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What did you do for GIS Day this year?  Since 1999, GIS Day has been set aside to promote, celebrate, and demonstrate the real-world applications that are making a difference in society using Geographic Information Systems technology.

GIS Day always occurs during the Wednesday of Geography Awareness Week, and thus provides a good excuse for incorporating geographic perspectives, geography content, and spatial thinking into the activities.

I had a great GIS Day and Geography Awareness Week.  As the week began, I finished presenting and exhibiting at the National Council for the Social Studies conference in New Orleans, where I met some wonderful economics, geography, history, and civics instructors.  I then flew to Philadelphia and visited one of my favorite programs that use GIS to make a positive difference in the lives of young people, Hopeworks 'N Camden.   Hopeworks 'N Camden is a nonprofit that has been working for over 15 years with Camden youth. Utilizing an advanced training curriculum in web design and development, GIS, and Salesforce, Hopeworks works with youth aged 14-23 to get back in school and discover a safe pathway to their future.  One of their projects with GIS involves mapping all of the city's water infrastructure--valves, fire hydrants, and mains--for the American Water Works Company.

Next, I visited Temple University's Department of Geography and Urban Studies, which recently began a new undergraduate GIS certificate program.   Next, I was invited to Penn State University to support their GIS Day activities, teaching a workshop, operating an information table, giving a presentation, and meeting with their innovative faculty across the campus who are using GIS in their courses and programs.  I also highly enjoyed speaking to two classes--an undergraduate course in professional development for geography students, and a first year seminar for earth and environmental students. Next, I visited Cornell University in New York, teaching a hands-on workshop for students and faculty, followed the next day by a workshop for the New York 4H community, In all of these visits I was highly encouraged by the energy and expertise of the students, staff, and faculty, and did my utmost to give plenty of encouragement and support in return.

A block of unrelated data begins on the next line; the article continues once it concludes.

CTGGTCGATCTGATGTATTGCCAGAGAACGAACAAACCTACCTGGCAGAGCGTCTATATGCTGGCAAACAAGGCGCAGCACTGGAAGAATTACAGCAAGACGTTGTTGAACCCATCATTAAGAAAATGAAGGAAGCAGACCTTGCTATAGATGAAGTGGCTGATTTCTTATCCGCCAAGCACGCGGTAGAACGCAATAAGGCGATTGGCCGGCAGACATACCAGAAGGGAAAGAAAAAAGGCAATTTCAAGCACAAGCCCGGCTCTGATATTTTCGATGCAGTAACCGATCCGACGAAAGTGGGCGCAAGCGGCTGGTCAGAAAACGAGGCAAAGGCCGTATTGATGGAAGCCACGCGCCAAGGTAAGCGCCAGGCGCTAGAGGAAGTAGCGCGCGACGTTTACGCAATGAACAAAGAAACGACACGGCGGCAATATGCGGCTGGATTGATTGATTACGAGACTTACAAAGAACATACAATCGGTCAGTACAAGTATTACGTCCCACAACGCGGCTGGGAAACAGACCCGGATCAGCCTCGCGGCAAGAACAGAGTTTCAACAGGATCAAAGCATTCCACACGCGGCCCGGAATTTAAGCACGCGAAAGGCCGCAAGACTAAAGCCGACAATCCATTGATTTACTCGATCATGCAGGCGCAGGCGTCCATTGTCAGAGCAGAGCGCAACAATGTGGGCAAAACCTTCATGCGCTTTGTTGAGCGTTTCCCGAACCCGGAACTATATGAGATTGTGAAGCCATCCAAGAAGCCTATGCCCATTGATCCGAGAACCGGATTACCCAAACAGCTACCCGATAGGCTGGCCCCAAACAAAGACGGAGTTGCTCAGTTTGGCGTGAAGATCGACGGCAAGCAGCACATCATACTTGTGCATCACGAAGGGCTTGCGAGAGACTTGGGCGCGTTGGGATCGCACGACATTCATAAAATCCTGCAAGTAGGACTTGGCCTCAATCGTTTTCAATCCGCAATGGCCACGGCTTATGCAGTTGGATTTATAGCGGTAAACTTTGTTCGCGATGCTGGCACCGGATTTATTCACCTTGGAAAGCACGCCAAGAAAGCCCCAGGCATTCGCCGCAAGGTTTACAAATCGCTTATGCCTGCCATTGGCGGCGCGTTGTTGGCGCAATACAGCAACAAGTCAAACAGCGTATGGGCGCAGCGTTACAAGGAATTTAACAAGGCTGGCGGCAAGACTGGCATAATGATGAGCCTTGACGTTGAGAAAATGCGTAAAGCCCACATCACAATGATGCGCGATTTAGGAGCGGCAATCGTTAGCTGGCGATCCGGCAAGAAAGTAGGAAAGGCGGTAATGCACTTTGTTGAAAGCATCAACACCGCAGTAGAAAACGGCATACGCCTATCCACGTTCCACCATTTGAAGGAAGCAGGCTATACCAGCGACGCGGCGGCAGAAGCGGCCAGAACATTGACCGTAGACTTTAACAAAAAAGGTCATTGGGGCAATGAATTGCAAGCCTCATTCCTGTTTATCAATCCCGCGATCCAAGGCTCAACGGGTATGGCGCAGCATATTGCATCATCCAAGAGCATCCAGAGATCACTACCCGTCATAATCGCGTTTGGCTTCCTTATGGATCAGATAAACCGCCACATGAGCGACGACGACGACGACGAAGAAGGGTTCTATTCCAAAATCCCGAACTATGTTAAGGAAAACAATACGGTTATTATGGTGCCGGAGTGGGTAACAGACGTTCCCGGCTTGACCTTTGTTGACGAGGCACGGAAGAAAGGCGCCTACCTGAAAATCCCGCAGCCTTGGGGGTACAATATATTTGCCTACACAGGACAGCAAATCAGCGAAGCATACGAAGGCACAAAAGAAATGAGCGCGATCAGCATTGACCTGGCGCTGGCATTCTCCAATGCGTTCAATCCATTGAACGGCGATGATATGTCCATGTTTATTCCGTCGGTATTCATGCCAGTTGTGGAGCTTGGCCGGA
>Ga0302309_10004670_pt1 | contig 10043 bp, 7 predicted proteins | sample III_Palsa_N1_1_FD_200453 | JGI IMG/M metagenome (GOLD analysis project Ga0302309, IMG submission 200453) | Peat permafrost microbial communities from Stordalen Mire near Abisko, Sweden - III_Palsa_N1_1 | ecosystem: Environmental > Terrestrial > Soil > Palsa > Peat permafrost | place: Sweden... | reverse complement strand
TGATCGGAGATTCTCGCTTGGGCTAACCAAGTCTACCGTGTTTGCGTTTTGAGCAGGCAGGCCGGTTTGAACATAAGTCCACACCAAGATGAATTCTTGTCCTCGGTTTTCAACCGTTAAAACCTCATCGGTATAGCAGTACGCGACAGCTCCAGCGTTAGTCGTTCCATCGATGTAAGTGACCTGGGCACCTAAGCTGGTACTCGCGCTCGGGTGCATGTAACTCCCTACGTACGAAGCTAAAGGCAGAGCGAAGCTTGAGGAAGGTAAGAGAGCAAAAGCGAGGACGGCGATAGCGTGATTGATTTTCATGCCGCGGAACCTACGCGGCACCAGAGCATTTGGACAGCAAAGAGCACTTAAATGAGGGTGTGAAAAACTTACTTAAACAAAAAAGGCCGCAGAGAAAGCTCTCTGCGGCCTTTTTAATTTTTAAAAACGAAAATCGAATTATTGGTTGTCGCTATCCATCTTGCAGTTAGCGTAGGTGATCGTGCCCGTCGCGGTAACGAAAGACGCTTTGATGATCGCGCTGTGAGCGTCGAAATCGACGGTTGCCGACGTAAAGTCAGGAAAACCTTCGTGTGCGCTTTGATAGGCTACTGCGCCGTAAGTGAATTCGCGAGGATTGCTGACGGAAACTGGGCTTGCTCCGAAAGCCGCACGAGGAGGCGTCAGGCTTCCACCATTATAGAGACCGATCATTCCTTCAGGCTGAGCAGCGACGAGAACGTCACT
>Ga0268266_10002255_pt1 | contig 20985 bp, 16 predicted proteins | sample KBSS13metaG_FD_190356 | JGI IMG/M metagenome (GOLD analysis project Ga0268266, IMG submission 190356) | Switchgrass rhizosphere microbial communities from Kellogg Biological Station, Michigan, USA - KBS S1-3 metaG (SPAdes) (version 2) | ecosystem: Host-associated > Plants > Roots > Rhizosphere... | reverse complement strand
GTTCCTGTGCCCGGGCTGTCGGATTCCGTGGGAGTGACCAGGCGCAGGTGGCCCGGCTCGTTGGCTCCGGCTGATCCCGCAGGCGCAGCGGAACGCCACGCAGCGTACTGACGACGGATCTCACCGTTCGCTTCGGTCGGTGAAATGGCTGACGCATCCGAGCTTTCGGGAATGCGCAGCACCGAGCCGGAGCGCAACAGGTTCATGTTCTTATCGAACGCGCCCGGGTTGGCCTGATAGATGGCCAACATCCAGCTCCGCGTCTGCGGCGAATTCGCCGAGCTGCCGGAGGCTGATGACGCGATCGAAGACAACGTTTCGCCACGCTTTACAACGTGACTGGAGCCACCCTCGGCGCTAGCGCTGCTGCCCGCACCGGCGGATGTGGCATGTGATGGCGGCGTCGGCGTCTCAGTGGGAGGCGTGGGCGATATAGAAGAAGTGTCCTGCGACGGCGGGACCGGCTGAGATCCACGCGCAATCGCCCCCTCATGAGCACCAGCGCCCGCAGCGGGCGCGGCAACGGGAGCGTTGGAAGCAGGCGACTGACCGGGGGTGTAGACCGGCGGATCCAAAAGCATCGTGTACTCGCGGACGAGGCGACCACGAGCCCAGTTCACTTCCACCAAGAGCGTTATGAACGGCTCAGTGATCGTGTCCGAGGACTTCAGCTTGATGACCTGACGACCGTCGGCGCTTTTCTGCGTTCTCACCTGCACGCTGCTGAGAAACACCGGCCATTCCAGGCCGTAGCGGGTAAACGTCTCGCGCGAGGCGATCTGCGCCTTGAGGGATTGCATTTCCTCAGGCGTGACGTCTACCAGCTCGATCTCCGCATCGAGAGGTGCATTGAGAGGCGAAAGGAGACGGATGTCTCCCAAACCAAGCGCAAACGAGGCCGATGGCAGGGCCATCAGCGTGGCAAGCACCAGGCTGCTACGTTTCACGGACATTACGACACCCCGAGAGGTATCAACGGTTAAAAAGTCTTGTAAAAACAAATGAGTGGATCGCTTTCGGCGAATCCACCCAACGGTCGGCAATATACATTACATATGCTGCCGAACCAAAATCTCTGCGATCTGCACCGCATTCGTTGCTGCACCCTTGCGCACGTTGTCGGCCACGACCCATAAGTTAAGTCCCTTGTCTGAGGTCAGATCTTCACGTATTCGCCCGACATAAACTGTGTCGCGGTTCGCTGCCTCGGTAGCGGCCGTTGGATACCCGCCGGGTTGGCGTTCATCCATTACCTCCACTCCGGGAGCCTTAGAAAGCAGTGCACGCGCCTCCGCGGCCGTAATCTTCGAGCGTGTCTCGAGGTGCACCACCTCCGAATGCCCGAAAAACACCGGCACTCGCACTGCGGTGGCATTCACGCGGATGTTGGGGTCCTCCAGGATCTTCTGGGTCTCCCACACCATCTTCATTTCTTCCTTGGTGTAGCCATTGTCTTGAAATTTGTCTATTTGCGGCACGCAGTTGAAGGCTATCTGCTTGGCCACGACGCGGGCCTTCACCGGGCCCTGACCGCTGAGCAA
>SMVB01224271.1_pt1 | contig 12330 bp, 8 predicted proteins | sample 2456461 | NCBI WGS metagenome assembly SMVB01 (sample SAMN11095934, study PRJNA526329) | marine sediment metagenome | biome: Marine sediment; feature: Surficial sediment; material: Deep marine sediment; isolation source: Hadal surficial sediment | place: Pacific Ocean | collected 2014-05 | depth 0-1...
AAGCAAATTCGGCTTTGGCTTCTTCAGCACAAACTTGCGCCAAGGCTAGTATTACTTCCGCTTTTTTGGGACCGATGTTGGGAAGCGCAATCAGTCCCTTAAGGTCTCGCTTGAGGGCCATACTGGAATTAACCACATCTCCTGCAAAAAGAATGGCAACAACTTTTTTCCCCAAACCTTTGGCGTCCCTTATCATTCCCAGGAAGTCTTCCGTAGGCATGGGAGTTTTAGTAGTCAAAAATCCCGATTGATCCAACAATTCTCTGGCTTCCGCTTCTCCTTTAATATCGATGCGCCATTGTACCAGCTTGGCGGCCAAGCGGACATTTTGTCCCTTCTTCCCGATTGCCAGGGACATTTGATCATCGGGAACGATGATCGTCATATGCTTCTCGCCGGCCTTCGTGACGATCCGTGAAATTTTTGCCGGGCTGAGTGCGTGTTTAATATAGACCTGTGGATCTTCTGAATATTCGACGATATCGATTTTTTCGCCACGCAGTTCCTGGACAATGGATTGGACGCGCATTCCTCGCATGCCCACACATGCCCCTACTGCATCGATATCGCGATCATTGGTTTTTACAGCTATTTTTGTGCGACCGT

Share the stories of what you did on the GIS Day web site, by replying to this essay below, or in GeoNet.

GIS Day events: Working with faculty, staff, and students.

Tools for managing credits by users has been the most-requested enhancement to ArcGIS Online from the education community. We’re glad to say the November update of ArcGIS Online introduces credit budgeting.  When combined with custom roles, credit budgeting will help you manage resources and avoid mistakes that consume all of the organization’s credits.  In addition, you’ll see improvements to tools for tracking usage of credits and apps.


Credit budgeting highlights


  • The credit budgeting tool allows administrators to allocate credits to organization members to help manage use of premium services.  Specifically, credit budgets apply to geocoding, geoenrichment, analytics, and map tile generation.


  • Credits can be assigned by individual member, role, or group.


  • Credit budgets provide an upper limit for each member.  This can prevent one member from using all of the organization’s credits by mistake.


  • Credit usage statistics can be downloaded as a spreadsheet


When combined with custom roles, the credit budgeting tool will help you provide broad access to ArcGIS Online while managing access to credit-intensive services.   For more details about this and the many other improvements to ArcGIS Online, see



And thanks to everyone who provides feedback to help ensure our products meet your needs!

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